Feb 27 2013

Life's Little Health Dilemmas

Some of the biggest health dilemmas are answered by the experts who tell us the best ways to handle them:

1. Indulging at a restaurant - bread or dessert? Once people make the choice to have the bread they are subconsciously choosing to let the whole meal go and they ultimately end up eating dessert too. If you save it for dessert (eating clean the whole meal before and skipping the bread), you'll save a ton of calories.

2. Stressed about your to-do list? Should you tackle the biggest or the smallest item first? You need something positive - So pick something, but not the biggest or the most difficult; instead, something that can realistically be tackled and done. Then congratulate yourself for doing that and pick another, then another, then another.

3. We all know how important sleep and exercise are for our health -- so if you got a bad night's rest, is it better to sleep in for an extra hour, or push through your morning workout? One of the most important recovery, mental and immune system boosting activities for the human body is sleep. If you're short on sleep, you experience higher levels of inflammation and a decrease in the hormones that help you lose fat and stabilize your appetite. For this reason, you should never sacrifice sleep to exercise -- as you're likely to put your body into an unhealthy state.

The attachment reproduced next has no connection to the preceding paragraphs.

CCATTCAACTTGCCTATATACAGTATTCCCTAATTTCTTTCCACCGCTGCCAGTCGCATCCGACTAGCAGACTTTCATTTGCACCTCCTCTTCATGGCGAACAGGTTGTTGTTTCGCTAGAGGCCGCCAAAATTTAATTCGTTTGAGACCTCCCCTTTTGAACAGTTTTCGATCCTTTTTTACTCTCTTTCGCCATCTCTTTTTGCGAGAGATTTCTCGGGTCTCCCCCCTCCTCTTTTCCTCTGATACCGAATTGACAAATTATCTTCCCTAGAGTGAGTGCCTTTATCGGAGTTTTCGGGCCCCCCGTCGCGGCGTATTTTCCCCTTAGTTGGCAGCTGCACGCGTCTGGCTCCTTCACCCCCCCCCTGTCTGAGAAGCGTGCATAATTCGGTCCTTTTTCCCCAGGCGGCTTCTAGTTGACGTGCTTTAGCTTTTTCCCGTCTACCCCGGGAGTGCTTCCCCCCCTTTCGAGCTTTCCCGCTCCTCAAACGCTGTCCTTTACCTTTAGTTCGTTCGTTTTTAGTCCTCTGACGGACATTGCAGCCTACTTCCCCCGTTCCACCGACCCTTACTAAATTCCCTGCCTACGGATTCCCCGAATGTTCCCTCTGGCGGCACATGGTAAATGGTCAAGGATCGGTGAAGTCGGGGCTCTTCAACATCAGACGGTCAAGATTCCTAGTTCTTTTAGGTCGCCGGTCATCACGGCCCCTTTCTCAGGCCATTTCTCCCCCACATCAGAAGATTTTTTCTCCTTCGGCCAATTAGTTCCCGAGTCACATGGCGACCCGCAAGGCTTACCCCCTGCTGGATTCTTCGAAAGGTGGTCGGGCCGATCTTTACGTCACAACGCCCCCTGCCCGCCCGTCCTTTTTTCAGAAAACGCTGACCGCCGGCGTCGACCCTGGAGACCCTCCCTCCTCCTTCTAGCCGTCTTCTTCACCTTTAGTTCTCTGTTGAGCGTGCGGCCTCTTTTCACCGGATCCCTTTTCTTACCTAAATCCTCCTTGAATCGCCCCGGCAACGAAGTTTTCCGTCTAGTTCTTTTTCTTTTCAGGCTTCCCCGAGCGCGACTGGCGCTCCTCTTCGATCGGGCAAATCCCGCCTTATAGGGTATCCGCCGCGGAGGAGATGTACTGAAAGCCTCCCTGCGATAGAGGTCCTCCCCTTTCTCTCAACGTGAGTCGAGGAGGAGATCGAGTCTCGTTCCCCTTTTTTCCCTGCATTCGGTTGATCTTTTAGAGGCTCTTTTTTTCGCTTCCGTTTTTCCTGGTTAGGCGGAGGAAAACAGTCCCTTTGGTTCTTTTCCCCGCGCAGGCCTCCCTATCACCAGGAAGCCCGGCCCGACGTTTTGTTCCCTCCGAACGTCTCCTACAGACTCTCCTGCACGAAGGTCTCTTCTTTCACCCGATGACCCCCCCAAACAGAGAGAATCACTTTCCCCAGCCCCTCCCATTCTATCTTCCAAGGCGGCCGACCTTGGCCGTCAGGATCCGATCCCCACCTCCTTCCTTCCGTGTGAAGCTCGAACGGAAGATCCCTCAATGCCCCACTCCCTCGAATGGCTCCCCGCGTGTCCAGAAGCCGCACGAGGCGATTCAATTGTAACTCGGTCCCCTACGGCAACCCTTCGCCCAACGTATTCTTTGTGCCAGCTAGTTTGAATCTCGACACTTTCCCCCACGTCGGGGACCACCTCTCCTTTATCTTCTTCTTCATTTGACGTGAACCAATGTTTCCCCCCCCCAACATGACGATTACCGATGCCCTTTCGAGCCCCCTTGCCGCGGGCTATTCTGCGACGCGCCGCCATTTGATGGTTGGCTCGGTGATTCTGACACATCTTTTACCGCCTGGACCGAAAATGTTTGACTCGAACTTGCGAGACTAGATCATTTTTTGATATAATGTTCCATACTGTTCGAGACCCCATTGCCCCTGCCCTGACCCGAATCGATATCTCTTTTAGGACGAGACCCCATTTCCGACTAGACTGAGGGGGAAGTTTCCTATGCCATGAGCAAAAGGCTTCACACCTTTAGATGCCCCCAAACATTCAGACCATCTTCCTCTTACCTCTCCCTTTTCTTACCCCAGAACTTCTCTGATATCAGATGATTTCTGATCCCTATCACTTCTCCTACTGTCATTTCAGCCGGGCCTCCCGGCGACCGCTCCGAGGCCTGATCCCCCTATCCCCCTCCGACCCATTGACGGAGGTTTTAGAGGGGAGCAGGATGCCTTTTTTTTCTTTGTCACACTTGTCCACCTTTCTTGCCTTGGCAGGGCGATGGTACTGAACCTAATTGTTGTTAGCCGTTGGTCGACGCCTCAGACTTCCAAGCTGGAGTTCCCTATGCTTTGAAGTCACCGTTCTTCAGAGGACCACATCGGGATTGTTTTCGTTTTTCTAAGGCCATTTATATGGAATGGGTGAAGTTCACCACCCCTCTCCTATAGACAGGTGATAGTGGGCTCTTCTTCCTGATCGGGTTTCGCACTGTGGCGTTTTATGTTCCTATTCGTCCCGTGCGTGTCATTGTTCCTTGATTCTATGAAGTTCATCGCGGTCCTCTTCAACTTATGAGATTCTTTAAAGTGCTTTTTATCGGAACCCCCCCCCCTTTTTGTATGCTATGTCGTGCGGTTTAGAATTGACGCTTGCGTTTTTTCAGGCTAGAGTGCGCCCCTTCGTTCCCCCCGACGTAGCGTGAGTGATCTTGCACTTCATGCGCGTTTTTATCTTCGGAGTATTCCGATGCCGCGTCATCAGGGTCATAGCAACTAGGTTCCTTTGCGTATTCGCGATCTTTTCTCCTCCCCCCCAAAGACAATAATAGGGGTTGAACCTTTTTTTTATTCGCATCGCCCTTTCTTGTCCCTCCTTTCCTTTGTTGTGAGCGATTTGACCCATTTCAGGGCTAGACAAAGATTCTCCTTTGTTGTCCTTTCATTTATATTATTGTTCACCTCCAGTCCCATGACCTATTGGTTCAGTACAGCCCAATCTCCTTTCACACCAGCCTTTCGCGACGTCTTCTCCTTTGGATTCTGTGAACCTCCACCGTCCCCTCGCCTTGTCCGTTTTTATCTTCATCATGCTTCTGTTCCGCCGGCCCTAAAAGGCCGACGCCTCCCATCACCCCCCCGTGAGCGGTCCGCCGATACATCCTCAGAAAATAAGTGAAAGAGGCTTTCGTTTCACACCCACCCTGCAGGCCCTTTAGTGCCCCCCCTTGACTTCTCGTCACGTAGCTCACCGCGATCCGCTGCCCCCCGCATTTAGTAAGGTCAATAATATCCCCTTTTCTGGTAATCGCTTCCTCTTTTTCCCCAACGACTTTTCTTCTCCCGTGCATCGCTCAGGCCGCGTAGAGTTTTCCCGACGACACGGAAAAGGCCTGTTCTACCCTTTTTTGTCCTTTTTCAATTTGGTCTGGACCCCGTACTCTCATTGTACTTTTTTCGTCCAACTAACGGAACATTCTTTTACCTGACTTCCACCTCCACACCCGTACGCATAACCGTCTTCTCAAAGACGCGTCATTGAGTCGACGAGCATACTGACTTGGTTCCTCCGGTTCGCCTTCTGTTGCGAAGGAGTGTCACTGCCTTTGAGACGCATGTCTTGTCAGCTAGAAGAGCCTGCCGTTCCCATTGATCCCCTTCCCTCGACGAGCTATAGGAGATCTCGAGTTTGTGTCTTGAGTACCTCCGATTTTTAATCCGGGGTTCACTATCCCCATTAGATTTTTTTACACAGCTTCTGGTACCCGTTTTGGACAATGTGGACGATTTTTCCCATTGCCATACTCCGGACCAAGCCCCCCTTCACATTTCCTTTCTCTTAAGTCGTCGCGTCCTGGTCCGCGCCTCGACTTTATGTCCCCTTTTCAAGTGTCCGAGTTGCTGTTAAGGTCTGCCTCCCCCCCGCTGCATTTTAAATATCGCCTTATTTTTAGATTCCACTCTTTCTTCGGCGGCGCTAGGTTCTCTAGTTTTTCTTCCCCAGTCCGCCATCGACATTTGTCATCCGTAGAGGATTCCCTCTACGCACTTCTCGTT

4. Ideally we'd be prepared -- but if you're stuck in an all-morning meeting and the only food choice is a pastry, is it better to eat it or skip breakfast? SKIP IT. There is nothing actually filling about a pastry -- no fiber, no water -- so it wouldn't help my hunger. In fact, many times eating something high in sugar like this will lead to an energy crash, so I wouldn't be full and it makes me tired.

5. Pounding headache? A weird pain in your side? When you have an unusual system, is it a good idea to Google your symptoms to be a better informed patient, or does searching the internet only lead to problems? So, yes -- Google your symptoms.  But do so reasonably, and humbly.  Reasonably means prioritize credible sites- not those devoted to conspiracy theories.  One very good portal is healthfinder.gov.  Humbly means to remember that an hour of Internet surfing is NOT a substitute for four years of medical school and several more of residency training.  So, use a Google search to generate good questions- but not to cultivate a passion for any given answer. Informed is empowered, and is much better than uninformed.  But misinformed and unwilling to recognize it may be the worst of all.  

-Amy

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